Saturday, June 1, 2013
F is for FINCH (1)
They feed in large flocks on fallen or ripening grass seeds. Insects may be taken at any time of the year, but are particularly favoured when feeding young. Feeding takes place on the ground, and, unlike some other grassfinches, birds never pull seed heads down with their feet.
The zebra finch is mainly grey, with characteristic black 'tear drop' eye stripes and 'zebra like' black and white barring on the rump and upper tail. The throat and upper breast are pale grey, with fine black barring, and there is a broad black band on the upper chest. The sides of the belly are chestnut with many white spots. The remainder of the belly and the undertail are white. The male is distinguished from the female by its chestnut cheek patches, a character that gave the species the alternative name of chestnut-eared finch. (I have never heard it referred to by that name). Both sexes have red eyes and bill. The legs and feet are orange yellow. Young are similar in plumage to the female, except that the clear black and white markings on the head are absent. The eyes are grey-brown and the bill is black.
The female zebra finch has less colouring than the male but is still a very pretty bird:
Zebra finches pair for life. The female along selects the nest site but both birds care for the eggs and the young. The male gathers almost all the nesting material, with which the female constructs the loose dome-shaped nest. Birds have also been known to nest in hollows in the ground, although this behaviour is uncommon.
I bought 6 zebra finches and a 6'x4'x6' cage back in 1986 and through the years they have been breeding and this has resulted in a variety of different colours, some of which are almost white. This latter perhaps was caused by inbreeding but they have all been healthy birds. At present there would be 30-35 birds in the cage and we saw two new babies had arrived recently. Of course their nesting habits are different in captivity as we provide nests hung on the wall of the cage but they still collect bits and pieces to put in those nests. They are not people friendly birds like budgies and canaries and even though they were all bred here they still panic when 'himself' goes into the cage to give them fresh seed and change their water. They can be quite noisy when they are disturbed so in many ways they are still wild birds, although born in captivity. I still delight on occasion just sitting quietly and watching them flying around their cage and gently chattering to each other and getting on with their tiny lives.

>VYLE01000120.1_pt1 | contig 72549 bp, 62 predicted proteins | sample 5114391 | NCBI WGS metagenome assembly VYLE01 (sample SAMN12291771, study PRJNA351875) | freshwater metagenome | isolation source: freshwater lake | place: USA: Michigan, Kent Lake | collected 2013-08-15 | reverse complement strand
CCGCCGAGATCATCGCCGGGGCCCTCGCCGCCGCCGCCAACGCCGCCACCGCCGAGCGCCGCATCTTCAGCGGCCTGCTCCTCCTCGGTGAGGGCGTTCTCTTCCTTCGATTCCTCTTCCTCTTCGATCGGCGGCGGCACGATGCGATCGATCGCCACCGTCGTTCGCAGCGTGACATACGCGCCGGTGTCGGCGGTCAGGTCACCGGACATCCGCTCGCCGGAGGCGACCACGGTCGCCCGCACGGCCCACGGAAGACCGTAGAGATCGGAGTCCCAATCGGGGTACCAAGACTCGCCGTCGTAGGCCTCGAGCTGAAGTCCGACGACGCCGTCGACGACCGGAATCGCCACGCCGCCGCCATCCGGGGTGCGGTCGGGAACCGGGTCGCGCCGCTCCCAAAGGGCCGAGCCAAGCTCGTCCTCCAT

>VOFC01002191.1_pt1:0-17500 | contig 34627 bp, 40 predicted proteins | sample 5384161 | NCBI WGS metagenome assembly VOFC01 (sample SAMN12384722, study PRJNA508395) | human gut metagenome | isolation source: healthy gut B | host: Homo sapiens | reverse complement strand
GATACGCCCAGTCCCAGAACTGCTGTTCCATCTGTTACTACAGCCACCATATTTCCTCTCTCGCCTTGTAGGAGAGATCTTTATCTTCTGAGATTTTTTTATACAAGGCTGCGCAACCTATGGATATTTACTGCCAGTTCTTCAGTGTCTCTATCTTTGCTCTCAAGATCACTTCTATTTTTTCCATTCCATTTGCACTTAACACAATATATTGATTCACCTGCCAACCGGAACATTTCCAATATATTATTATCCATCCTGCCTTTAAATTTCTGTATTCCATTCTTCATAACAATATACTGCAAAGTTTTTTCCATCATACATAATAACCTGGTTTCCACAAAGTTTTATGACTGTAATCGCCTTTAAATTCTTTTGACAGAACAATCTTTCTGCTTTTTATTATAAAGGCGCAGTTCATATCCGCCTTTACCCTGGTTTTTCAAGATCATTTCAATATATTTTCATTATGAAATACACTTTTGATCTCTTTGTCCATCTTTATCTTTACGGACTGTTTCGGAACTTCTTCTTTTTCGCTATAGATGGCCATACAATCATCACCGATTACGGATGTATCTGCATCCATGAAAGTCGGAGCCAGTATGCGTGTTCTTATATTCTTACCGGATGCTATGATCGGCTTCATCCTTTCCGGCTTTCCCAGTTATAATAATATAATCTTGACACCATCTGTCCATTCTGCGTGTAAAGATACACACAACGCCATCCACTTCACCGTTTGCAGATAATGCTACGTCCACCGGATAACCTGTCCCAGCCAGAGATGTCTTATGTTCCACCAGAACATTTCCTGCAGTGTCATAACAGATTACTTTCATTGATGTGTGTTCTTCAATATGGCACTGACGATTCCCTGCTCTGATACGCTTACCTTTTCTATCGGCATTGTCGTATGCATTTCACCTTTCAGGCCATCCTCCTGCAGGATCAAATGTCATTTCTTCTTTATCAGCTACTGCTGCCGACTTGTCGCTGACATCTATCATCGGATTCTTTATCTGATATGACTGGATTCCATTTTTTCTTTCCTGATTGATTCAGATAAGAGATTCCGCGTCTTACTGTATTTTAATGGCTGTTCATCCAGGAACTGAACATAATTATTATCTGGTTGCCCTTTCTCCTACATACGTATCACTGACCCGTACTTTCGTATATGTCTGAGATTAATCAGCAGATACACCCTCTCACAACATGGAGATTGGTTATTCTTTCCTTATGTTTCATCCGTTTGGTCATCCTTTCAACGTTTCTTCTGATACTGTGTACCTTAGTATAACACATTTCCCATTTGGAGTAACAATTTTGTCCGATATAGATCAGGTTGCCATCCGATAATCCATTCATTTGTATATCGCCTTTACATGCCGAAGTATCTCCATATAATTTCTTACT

The babies have black beaks when they are young and are rather cute. They often huddle up together for companionship and warmth. They are very noisy when they are hungry as are most baby birds.
The pair of zebra finch shown above are in Bird Kingdom. Niagara Falls, Ontario, Canada.
The introduction of artificial dams and water tanks has actually increased the zebra finch's natural range in Australia as the birds need to drink on a regular basis.
There is a huge variety of finches and I will try and find pictures and descriptions of them and show them in part 2 of the finch story. Many of them are quite beautiful and yet I think the Zebras are extra special with their striking markings.